The Last Supper

     Last night we reenacted the last supper at our house.  Oh, not THE LAST SUPPER; I'm talking about that moment when you realize your son is eating with the family for the last time before starting his own family.
    Today Andrew (18) marries.  He hasn't been around for supper much, lately.  He works, visits Kim, occasionally eats here, and sleeps here. Since he is number five, we've seen this pattern before. I guess it's a good thing that he hasn't been around much, because it is helpful in preparing us for the inevitable.  Nevertheless, we were all very much aware last night that this night was going to be our final night as the family we've been experiencing since his sister, Rachel (22), left three years ago.
    I tried a new recipe (nothing to do with his leaving).  It was Italian home fries.  When it was passed to him, he looked at it, smelled it, and started guessing the ingredients.  When he realized there were peppers and onions, he passed.  We also had cranberry sauce (don't know why he didn't have any of that) and olives, which he ate. Olives for supper.  Not unusual, really.  Every evening there are two options:  take it, leave it. Generally, this produces pretty good eaters, but not in Andrew's case.
   He could have easily just skipped the whole event, but he didn't.  We talked as we ate and sat there after everyone was finished and continued to talk and laugh.  This is our pattern.  Reseach shows the importance of this ritual for happy families.  I believe it.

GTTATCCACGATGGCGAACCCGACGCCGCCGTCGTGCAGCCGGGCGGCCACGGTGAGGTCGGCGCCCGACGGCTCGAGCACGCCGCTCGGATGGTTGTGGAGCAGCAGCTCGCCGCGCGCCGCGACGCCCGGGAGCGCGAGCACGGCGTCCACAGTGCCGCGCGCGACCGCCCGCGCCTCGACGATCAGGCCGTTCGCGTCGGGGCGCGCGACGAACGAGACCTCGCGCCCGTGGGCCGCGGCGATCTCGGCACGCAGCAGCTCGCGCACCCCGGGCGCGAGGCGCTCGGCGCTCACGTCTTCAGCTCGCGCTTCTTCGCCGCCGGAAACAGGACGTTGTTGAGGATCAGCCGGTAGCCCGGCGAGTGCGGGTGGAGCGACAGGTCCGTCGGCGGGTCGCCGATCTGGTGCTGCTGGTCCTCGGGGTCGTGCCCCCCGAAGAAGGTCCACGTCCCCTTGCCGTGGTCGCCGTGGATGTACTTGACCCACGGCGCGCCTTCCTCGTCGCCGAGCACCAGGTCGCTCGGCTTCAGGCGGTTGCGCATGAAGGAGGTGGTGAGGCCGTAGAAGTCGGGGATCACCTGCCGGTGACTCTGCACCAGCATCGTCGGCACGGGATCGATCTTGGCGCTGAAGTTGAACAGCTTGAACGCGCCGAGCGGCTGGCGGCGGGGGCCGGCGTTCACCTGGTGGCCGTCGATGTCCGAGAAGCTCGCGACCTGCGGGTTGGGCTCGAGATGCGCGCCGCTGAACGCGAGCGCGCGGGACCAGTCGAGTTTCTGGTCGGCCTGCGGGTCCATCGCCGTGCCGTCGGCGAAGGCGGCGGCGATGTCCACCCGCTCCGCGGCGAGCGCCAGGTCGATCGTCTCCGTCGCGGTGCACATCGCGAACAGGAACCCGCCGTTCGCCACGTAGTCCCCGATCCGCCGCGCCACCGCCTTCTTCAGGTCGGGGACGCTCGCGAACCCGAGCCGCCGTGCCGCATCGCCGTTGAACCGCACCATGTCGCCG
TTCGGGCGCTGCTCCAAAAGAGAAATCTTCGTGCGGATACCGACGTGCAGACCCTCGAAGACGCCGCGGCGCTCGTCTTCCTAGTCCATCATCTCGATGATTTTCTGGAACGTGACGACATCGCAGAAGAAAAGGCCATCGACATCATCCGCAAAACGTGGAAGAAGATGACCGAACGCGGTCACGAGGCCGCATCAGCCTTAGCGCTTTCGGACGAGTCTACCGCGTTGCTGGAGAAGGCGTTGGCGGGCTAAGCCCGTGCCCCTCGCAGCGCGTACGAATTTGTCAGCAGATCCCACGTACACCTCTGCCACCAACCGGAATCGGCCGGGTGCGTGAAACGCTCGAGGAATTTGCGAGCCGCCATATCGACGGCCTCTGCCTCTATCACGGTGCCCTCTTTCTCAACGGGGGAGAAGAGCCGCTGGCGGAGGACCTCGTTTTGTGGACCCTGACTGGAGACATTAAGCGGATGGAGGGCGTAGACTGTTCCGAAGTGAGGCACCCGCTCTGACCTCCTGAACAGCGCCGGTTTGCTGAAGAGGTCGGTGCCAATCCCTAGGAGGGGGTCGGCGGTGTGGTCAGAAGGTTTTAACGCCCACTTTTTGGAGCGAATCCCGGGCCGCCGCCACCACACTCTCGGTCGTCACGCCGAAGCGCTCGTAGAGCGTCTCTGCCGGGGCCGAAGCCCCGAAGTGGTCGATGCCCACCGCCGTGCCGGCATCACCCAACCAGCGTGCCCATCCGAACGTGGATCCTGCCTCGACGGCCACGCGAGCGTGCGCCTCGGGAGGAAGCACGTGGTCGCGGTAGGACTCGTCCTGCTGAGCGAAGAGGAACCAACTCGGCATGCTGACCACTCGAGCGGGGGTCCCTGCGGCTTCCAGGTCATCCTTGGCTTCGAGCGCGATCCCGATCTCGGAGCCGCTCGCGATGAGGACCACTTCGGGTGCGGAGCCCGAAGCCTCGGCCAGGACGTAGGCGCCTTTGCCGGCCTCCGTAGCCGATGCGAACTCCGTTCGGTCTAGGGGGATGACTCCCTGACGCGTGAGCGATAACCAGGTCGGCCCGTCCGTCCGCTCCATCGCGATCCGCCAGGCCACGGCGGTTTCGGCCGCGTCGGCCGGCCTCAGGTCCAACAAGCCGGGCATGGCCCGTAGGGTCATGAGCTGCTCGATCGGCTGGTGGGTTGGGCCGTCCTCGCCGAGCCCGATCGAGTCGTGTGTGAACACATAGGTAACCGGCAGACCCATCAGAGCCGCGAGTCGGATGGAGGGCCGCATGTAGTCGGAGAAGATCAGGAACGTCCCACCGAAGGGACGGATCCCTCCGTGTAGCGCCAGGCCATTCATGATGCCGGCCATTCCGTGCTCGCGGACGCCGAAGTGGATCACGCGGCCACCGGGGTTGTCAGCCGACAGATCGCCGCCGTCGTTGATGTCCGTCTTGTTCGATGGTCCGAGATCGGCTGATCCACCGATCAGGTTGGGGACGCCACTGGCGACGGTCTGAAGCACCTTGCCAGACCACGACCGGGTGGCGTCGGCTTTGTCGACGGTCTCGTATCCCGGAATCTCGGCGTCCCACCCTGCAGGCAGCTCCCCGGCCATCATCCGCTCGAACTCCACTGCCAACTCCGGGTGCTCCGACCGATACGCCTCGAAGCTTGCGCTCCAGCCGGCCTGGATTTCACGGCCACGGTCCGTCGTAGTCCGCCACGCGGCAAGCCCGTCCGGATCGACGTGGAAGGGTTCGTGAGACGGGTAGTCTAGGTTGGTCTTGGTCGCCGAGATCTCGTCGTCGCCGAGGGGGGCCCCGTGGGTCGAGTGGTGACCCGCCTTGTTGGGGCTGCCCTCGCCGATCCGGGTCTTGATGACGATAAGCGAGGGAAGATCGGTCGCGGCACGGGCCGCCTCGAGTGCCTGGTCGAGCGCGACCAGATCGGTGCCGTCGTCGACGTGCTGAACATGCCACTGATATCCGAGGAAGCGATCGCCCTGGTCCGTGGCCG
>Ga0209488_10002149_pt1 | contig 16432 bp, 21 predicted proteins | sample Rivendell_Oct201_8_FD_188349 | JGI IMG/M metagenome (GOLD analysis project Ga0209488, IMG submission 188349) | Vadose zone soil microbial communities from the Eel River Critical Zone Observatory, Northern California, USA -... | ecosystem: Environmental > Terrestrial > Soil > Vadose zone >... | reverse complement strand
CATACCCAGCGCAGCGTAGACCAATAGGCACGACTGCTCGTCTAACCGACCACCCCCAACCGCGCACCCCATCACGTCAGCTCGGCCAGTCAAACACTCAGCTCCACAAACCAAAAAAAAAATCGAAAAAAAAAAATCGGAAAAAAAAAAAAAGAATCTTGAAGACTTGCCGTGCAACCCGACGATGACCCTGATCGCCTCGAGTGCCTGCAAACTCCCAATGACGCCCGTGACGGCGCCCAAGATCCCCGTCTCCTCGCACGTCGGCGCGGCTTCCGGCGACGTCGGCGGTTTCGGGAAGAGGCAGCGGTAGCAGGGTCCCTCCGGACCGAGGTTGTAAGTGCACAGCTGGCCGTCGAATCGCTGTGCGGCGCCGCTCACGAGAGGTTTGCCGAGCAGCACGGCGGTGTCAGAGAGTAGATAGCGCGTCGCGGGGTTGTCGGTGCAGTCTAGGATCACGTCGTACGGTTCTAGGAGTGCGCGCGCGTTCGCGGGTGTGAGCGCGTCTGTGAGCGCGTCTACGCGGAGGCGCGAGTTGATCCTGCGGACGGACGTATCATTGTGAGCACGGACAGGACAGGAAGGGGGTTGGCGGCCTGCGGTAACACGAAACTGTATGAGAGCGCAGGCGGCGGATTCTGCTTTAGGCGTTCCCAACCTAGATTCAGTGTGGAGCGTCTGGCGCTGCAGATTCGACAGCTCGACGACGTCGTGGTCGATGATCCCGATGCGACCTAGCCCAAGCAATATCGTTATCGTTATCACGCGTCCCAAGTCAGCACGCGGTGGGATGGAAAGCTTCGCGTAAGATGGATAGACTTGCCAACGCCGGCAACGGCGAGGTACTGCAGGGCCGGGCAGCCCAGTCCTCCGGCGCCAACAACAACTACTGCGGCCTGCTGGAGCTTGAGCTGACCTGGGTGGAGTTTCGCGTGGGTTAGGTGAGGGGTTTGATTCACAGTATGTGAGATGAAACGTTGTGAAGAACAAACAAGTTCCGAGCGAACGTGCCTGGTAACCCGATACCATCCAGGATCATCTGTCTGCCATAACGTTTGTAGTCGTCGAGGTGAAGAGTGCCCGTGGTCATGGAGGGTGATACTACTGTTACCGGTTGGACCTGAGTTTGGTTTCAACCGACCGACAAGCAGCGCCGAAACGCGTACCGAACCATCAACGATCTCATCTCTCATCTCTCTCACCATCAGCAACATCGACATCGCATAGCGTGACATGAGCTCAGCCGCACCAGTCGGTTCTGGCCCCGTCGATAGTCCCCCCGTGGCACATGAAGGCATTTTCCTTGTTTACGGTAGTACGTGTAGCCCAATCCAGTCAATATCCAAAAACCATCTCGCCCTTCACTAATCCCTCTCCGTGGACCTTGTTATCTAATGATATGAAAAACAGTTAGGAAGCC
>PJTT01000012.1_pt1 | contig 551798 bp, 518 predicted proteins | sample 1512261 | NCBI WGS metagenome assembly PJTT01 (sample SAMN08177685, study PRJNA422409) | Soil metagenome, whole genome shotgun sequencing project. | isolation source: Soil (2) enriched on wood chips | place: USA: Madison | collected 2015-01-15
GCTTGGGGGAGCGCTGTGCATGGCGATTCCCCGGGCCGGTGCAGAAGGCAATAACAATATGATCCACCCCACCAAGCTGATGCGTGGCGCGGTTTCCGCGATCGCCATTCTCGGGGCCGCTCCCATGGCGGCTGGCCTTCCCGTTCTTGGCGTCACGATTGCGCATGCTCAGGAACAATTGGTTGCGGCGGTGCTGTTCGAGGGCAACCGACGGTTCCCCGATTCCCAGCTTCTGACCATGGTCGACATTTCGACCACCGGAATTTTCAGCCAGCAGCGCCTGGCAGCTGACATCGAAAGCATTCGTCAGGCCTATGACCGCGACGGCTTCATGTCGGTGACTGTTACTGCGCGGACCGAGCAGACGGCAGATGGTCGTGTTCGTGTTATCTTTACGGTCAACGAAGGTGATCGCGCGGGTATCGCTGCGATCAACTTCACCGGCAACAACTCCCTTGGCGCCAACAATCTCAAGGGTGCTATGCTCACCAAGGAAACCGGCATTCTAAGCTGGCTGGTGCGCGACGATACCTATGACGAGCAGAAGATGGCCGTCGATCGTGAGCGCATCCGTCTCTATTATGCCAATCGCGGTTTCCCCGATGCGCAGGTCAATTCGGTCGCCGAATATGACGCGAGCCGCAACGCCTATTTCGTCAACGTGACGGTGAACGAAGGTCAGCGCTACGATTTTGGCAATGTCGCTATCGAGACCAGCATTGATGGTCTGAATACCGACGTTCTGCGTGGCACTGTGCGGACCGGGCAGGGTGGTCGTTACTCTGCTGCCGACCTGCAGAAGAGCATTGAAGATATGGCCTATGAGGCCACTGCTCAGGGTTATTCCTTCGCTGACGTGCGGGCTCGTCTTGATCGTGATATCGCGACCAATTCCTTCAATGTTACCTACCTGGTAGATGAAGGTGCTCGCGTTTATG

Tonight he will not return.  We will begin our family of four, the typical American family, but oh so small for us. I won't have to be turning off his bedroom light or the outside light, which he so frequently neglects when he is the last one home.
   I won't be removing belts from jeans or emptying the pockets of change.  I won't have a list of questions I need to ask when he infrequently pops his head in the door.  I won't be giving him the many reminders that he perceives as nagging. Just two girls.
  In a few short years, they will be gone, too.  I'm preparing.  I now have a job I do from home a few hours a week.  It's not much money, but I hope to put it in savings and soon begin counseling courses with
  The future is pregnant with new possibilities.  I am looking forward to it with joyful expectation. But letting go of my baby boy is hard, very hard.


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